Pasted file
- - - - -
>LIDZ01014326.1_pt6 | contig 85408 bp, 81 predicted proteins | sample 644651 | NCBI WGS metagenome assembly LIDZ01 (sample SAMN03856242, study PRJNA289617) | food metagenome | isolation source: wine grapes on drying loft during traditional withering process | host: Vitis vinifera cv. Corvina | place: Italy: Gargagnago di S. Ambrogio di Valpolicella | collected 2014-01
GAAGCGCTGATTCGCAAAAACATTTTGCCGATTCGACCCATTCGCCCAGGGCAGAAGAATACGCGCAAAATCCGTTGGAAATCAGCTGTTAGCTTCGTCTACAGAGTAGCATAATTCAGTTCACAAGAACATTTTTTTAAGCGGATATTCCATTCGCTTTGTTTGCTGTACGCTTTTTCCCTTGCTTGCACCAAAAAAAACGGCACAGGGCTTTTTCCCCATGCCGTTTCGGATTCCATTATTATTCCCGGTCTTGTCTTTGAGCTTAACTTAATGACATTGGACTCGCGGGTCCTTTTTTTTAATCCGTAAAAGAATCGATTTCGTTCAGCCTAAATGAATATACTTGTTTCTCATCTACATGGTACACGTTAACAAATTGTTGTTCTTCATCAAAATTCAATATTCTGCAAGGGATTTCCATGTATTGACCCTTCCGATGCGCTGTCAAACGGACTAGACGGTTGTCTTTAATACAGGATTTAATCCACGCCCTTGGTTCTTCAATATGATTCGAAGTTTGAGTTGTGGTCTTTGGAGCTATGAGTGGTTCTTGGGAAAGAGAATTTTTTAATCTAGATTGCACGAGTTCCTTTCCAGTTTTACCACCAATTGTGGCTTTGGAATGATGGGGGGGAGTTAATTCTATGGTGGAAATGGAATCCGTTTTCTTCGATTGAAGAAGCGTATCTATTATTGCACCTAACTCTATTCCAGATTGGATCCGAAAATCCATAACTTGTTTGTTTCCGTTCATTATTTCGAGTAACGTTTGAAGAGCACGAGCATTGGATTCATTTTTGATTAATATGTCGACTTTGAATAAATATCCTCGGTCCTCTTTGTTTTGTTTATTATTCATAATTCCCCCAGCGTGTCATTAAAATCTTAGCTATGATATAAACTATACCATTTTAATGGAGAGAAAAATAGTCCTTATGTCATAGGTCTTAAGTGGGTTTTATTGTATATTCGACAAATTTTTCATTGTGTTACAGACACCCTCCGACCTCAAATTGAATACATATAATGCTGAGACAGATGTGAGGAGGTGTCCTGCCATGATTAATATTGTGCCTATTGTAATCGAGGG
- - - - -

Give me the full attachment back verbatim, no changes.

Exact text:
>LIDZ01014326.1_pt6 | contig 85408 bp, 81 predicted proteins | sample 644651 | NCBI WGS metagenome assembly LIDZ01 (sample SAMN03856242, study PRJNA289617) | food metagenome | isolation source: wine grapes on drying loft during traditional withering process | host: Vitis vinifera cv. Corvina | place: Italy: Gargagnago di S. Ambrogio di Valpolicella | collected 2014-01
GAAGCGCTGATTCGCAAAAACATTTTGCCGATTCGACCCATTCGCCCAGGGCAGAAGAATACGCGCAAAATCCGTTGGAAATCAGCTGTTAGCTTCGTCTACAGAGTAGCATAATTCAGTTCACAAGAACATTTTTTTAAGCGGATATTCCATTCGCTTTGTTTGCTGTACGCTTTTTCCCTTGCTTGCACCAAAAAAAACGGCACAGGGCTTTTTCCCCATGCCGTTTCGGATTCCATTATTATTCCCGGTCTTGTCTTTGAGCTTAACTTAATGACATTGGACTCGCGGGTCCTTTTTTTTAATCCGTAAAAGAATCGATTTCGTTCAGCCTAAATGAATATACTTGTTTCTCATCTACATGGTACACGTTAACAAATTGTTGTTCTTCATCAAAATTCAATATTCTGCAAGGGATTTCCATGTATTGACCCTTCCGATGCGCTGTCAAACGGACTAGACGGTTGTCTTTAATACAGGATTTAATCCACGCCCTTGGTTCTTCAATATGATTCGAAGTTTGAGTTGTGGTCTTTGGAGCTATGAGTGGTTCTTGGGAAAGAGAATTTTTTAATCTAGATTGCACGAGTTCCTTTCCAGTTTTACCACCAATTGTGGCTTTGGAATGATGGGGGGGAGTTAATTCTATGGTGGAAATGGAATCCGTTTTCTTCGATTGAAGAAGCGTATCTATTATTGCACCTAACTCTATTCCAGATTGGATCCGAAAATCCATAACTTGTTTGTTTCCGTTCATTATTTCGAGTAACGTTTGAAGAGCACGAGCATTGGATTCATTTTTGATTAATATGTCGACTTTGAATAAATATCCTCGGTCCTCTTTGTTTTGTTTATTATTCATAATTCCCCCAGCGTGTCATTAAAATCTTAGCTATGATATAAACTATACCATTTTAATGGAGAGAAAAATAGTCCTTATGTCATAGGTCTTAAGTGGGTTTTATTGTATATTCGACAAATTTTTCATTGTGTTACAGACACCCTCCGACCTCAAATTGAATACATATAATGCTGAGACAGATGTGAGGAGGTGTCCTGCCATGATTAATATTGTGCCTATTGTAATCGAGGG